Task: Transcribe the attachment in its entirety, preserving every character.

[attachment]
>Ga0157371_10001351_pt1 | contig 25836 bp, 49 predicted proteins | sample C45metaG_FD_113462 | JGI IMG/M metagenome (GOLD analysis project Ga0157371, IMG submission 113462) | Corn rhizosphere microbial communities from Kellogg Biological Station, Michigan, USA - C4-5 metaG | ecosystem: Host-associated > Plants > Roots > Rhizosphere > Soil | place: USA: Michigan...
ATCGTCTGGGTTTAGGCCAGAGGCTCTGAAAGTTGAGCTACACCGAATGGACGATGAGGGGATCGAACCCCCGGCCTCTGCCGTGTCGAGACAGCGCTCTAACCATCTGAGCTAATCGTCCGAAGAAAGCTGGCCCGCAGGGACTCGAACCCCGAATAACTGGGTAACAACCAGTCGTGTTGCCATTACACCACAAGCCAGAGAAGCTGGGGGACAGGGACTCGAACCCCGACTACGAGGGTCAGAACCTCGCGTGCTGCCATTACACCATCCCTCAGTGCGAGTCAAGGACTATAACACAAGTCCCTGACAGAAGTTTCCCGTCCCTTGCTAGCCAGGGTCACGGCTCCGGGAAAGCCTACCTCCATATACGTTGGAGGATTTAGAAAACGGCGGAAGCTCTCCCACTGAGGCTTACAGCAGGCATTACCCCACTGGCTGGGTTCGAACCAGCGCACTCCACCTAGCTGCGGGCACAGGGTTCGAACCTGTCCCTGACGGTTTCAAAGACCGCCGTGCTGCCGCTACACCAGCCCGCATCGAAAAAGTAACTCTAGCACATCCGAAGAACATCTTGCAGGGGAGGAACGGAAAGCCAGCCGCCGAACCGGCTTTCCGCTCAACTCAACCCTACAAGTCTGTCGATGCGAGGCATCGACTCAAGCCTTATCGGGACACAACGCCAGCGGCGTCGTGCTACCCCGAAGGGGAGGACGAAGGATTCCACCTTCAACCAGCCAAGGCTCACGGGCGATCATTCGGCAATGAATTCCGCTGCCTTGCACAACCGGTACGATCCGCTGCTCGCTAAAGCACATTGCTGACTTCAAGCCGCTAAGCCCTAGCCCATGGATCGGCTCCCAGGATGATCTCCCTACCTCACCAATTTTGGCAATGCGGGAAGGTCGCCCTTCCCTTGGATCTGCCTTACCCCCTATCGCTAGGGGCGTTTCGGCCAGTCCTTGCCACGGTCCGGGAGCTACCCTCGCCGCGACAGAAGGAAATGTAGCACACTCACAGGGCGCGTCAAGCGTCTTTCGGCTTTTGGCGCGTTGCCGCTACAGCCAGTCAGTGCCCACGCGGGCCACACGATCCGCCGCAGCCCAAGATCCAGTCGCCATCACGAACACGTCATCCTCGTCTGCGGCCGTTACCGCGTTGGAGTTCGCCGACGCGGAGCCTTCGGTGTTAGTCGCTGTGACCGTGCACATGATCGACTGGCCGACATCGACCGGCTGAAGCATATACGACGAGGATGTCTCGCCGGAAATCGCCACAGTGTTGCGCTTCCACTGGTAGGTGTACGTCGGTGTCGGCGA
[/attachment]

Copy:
>Ga0157371_10001351_pt1 | contig 25836 bp, 49 predicted proteins | sample C45metaG_FD_113462 | JGI IMG/M metagenome (GOLD analysis project Ga0157371, IMG submission 113462) | Corn rhizosphere microbial communities from Kellogg Biological Station, Michigan, USA - C4-5 metaG | ecosystem: Host-associated > Plants > Roots > Rhizosphere > Soil | place: USA: Michigan...
ATCGTCTGGGTTTAGGCCAGAGGCTCTGAAAGTTGAGCTACACCGAATGGACGATGAGGGGATCGAACCCCCGGCCTCTGCCGTGTCGAGACAGCGCTCTAACCATCTGAGCTAATCGTCCGAAGAAAGCTGGCCCGCAGGGACTCGAACCCCGAATAACTGGGTAACAACCAGTCGTGTTGCCATTACACCACAAGCCAGAGAAGCTGGGGGACAGGGACTCGAACCCCGACTACGAGGGTCAGAACCTCGCGTGCTGCCATTACACCATCCCTCAGTGCGAGTCAAGGACTATAACACAAGTCCCTGACAGAAGTTTCCCGTCCCTTGCTAGCCAGGGTCACGGCTCCGGGAAAGCCTACCTCCATATACGTTGGAGGATTTAGAAAACGGCGGAAGCTCTCCCACTGAGGCTTACAGCAGGCATTACCCCACTGGCTGGGTTCGAACCAGCGCACTCCACCTAGCTGCGGGCACAGGGTTCGAACCTGTCCCTGACGGTTTCAAAGACCGCCGTGCTGCCGCTACACCAGCCCGCATCGAAAAAGTAACTCTAGCACATCCGAAGAACATCTTGCAGGGGAGGAACGGAAAGCCAGCCGCCGAACCGGCTTTCCGCTCAACTCAACCCTACAAGTCTGTCGATGCGAGGCATCGACTCAAGCCTTATCGGGACACAACGCCAGCGGCGTCGTGCTACCCCGAAGGGGAGGACGAAGGATTCCACCTTCAACCAGCCAAGGCTCACGGGCGATCATTCGGCAATGAATTCCGCTGCCTTGCACAACCGGTACGATCCGCTGCTCGCTAAAGCACATTGCTGACTTCAAGCCGCTAAGCCCTAGCCCATGGATCGGCTCCCAGGATGATCTCCCTACCTCACCAATTTTGGCAATGCGGGAAGGTCGCCCTTCCCTTGGATCTGCCTTACCCCCTATCGCTAGGGGCGTTTCGGCCAGTCCTTGCCACGGTCCGGGAGCTACCCTCGCCGCGACAGAAGGAAATGTAGCACACTCACAGGGCGCGTCAAGCGTCTTTCGGCTTTTGGCGCGTTGCCGCTACAGCCAGTCAGTGCCCACGCGGGCCACACGATCCGCCGCAGCCCAAGATCCAGTCGCCATCACGAACACGTCATCCTCGTCTGCGGCCGTTACCGCGTTGGAGTTCGCCGACGCGGAGCCTTCGGTGTTAGTCGCTGTGACCGTGCACATGATCGACTGGCCGACATCGACCGGCTGAAGCATATACGACGAGGATGTCTCGCCGGAAATCGCCACAGTGTTGCGCTTCCACTGGTAGGTGTACGTCGGTGTCGGCGA